[[Orig. Op. Page 5]]

            ". . . Notwithstanding means 'without prevention or obstruction from or by; in spite of' Merriam-Webster Third International Dictionary (1964);see also State ex rel. Morse v. Christianson, 262 Wis. 262, 55 N.W.2d 20 (1952).  This signifies the legislature declared its intent that despite any enactment to the contrary, and without prevention or obstruction by any prior act, the intergovernmental disposal of property must be preceded by the required superior court decree."

            Although we are unable to find any prior act which would obstruct or modify the clear authority set forth in the above‑quoted amendment to RCW 28B.50.140, even if such an obstruction or modification existed it thus could not override the clear import of that amendment.

            The primary consideration with any question of statutory construction is to determine and effectuate the intent of the legislature.  Intermediate School District No. 105 v. Yakima County, et al., 81 Wn.2d 443, 503 P.2d 104 (1972).  First resort in determining legislative intent must be to the context and subject matter of the legislation since the intention of the legislature is to be deduced, insofar as possible, from what is said in the statute.  Champion v. Shoreline School District No. 412, 81 Wn.2d 672, 504 P.2d 304 (1972). Words in a statute are to be given their usual, ordinary, commonly accepted and full meaning, absent some ambiguity and/or statutory definition.  Pope & Talbot v. Department of Revenue, 90 Wn.2d 191, 580 P.2d 262 (1978).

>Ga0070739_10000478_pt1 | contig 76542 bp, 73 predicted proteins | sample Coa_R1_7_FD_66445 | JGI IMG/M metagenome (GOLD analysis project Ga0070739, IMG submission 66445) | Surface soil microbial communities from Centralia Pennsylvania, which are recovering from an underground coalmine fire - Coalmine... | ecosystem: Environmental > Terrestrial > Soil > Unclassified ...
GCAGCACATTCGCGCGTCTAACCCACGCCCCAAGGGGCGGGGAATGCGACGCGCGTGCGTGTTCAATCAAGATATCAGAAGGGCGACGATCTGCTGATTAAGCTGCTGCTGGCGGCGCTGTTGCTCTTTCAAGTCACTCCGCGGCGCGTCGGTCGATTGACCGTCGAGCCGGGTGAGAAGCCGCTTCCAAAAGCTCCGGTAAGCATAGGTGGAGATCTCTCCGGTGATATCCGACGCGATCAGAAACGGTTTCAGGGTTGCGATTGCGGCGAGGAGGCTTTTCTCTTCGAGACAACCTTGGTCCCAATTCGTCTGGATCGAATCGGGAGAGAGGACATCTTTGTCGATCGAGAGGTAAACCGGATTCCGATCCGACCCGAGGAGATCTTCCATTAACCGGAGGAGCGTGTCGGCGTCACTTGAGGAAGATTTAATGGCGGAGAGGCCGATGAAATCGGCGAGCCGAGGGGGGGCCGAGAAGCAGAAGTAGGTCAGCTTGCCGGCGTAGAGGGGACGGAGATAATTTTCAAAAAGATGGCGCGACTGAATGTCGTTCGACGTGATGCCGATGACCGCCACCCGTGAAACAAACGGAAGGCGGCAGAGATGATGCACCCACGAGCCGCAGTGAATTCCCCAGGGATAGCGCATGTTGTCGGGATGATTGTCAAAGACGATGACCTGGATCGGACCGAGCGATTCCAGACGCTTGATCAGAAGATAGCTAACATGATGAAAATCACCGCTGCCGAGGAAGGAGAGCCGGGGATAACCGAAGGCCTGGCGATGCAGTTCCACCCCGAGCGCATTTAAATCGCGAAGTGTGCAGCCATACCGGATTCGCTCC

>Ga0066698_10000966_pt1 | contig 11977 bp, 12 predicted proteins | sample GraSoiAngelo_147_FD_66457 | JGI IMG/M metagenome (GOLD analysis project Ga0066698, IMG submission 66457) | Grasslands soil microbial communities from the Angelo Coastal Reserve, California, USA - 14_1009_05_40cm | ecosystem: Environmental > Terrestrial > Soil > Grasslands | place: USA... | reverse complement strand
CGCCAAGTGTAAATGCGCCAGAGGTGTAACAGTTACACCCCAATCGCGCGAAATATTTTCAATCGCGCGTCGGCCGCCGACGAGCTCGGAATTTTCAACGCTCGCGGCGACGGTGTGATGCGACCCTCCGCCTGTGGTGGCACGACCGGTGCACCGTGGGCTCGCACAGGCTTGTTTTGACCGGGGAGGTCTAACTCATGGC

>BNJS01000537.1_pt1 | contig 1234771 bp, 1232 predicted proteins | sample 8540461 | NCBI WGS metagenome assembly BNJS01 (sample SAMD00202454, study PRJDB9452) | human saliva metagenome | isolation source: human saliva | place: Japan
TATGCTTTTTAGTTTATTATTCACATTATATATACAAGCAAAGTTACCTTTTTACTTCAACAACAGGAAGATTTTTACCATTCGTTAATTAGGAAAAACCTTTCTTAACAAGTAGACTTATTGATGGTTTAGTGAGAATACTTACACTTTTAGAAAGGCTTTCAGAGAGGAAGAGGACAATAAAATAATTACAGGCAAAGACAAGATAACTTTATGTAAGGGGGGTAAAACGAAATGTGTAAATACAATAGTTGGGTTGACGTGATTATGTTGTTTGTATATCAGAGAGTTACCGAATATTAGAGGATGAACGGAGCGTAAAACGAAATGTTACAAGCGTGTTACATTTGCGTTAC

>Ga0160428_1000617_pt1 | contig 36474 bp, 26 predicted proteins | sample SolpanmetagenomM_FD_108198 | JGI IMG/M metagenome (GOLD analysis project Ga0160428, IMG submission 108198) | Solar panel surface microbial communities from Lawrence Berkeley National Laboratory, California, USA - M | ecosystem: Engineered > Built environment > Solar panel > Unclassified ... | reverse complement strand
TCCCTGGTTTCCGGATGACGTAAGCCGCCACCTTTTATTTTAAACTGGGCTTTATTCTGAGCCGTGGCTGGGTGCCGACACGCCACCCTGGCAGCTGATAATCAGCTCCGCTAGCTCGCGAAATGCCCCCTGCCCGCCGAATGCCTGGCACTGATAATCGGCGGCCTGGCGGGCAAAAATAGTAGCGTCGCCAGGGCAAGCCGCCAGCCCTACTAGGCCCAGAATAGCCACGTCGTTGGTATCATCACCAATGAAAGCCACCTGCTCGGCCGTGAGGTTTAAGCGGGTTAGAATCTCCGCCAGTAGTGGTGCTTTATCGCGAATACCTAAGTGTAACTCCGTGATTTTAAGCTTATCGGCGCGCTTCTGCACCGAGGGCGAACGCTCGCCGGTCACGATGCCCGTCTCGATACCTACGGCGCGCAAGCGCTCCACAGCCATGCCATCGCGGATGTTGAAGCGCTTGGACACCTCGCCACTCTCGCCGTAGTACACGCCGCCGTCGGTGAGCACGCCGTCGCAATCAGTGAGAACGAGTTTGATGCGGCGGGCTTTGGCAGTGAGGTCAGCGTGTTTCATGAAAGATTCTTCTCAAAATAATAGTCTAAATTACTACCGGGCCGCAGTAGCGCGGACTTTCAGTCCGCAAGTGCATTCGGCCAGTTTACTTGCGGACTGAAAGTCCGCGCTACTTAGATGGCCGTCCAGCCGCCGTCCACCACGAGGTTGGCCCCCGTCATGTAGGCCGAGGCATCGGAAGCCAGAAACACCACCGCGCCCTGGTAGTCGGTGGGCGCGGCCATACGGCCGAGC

Here, Merriam-Webster'sThird New International Dictionary (1971) defines "educational" as "of, relating to or concerned with education or the field of education."  "Education" is defined as "the act or process of providing with knowledge, skill, competence, or usu. desirable qualities of behavior or character or of being so provided esp. by a formal course of study, instruction, or training."  "Service" is defined as "the performance of work commanded or paid for by another."

             [[Orig. Op. Page 6]]

            It thus follows that the offering of a basic science program of study, instruction, or training, paid for by a private college, falls clearly within the usual, ordinary and commonly accepted meaning of offering "educational services" as set forth in RCW 28B.50.140(16).  The terms "educational services" are neither ambiguous nor defined in the statute itself and, therefore, must be given their ordinary meaning.  Accordingly, we dispose of the initial issue raised by your first question by concluding that the contractual offering of the course here in question is expressly authorized by that statute.